The top doesn’t mate really well with the frame. The screws I drove into the surface from the bottom to hold it in place on the frame got stripped in some places as I tried to cinch it down because I had some gaps. I’d lay out all of the boards on which the top lays, upside-down, on a flat floor, for assembly, and be careful that the pieces don’t move they’re screwed together, so as to make the “virtual surface” for the table top as level as possible.

Finally, I’d make the cutout in front of the keyboard another inch deeper, all the way around, so that I could scoot in just a hair closer.


It really struck me, as I researched this idea, how seemingly arbitrary and random computer setups are, mine included. When you think about it, it’s a strange confluence of the room we happen to have, the decor, the gifts we’ve been given, our taste, and, of course, our budget. It winds up making a distinctive insight into our unique preferences and circumstances. It extrapolates from there into our lives in general, and the kind of people we are. We’re all just doing the best we can with what we have to follow our internal motivations and desires. I don’t know what to make of this realization. The bottom line is that I guess this will have to do until I can afford to build a LAN-party optimized house.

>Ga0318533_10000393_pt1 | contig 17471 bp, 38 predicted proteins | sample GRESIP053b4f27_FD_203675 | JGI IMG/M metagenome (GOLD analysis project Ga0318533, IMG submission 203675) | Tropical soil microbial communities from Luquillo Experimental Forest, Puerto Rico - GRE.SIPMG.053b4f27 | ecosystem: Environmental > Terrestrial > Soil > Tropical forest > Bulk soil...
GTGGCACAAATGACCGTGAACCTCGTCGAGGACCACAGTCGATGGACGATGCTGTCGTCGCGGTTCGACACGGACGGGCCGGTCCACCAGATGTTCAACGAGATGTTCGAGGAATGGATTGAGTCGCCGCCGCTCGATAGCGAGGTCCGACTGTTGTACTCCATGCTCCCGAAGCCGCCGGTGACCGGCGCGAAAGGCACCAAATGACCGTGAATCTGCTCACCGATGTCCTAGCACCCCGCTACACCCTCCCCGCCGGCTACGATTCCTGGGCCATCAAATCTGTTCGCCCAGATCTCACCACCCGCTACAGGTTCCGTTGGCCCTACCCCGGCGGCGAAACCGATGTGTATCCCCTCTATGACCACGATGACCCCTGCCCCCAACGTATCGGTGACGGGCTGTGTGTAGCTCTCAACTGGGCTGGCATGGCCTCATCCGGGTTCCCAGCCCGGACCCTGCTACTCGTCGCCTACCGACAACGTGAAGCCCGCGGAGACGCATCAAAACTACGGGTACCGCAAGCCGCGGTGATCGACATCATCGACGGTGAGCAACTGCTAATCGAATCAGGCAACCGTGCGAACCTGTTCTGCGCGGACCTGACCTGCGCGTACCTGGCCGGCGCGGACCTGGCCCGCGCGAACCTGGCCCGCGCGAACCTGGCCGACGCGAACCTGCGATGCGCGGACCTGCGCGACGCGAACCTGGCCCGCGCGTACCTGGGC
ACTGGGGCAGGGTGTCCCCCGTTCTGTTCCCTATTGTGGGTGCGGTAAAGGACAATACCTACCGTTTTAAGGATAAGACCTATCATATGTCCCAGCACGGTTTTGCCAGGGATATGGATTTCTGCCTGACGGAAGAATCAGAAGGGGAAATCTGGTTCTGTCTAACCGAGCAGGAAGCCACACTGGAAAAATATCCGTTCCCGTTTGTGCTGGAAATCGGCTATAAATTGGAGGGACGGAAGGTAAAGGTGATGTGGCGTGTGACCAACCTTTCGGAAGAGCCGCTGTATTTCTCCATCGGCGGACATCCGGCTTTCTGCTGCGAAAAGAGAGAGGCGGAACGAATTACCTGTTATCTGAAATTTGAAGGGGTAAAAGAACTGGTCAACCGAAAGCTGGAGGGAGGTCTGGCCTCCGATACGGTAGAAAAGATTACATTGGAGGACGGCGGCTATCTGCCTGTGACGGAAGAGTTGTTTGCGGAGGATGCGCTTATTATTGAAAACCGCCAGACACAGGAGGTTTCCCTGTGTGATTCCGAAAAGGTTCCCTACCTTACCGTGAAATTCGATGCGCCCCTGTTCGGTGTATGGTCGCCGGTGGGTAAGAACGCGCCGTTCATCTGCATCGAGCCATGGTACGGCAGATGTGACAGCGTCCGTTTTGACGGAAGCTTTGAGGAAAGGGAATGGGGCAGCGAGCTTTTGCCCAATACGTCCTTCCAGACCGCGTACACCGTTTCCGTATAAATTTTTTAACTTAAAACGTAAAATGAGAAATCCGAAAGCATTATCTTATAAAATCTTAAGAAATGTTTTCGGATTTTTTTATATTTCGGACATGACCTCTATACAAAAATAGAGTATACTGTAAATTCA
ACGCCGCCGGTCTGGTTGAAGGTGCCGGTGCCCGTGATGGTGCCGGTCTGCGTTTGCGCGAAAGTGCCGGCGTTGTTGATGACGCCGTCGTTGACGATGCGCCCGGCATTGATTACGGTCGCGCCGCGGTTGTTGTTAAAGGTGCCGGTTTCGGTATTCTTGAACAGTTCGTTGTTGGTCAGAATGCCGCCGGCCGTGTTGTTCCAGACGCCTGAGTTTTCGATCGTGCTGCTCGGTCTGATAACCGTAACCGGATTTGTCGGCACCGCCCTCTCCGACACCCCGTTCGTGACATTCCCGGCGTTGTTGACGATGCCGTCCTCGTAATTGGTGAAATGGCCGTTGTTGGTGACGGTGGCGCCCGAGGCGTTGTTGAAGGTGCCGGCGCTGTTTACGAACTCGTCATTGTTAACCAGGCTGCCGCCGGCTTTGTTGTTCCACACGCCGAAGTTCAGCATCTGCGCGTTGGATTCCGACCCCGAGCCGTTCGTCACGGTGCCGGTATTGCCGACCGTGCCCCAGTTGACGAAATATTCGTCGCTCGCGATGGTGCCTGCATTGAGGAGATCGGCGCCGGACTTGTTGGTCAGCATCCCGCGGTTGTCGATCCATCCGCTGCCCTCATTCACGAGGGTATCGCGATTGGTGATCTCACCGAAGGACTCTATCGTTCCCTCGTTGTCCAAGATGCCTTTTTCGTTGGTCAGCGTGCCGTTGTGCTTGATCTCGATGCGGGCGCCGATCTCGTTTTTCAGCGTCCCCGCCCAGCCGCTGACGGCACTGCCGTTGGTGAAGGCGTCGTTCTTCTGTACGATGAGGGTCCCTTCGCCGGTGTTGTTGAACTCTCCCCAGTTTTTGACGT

I built the desk in 2012. It’s 2019 as I copy the original writeup over to this new blog. As you can see, I eventually got a better lighting strip. The side tables were never really useful as monitor stands, but they’re great for shelves for the networking gear. Also, I finally got serious about cable management. I have two IKEA SIGNUM cable managers mounted under the table top. Each one can hold quite a bit of stuff by itself. The paint on the top is beginning to really show a lot of wear, where I rest my arms. I’m going to need to at least repaint, but I’ll probably use that as fuel for DESK 4.0!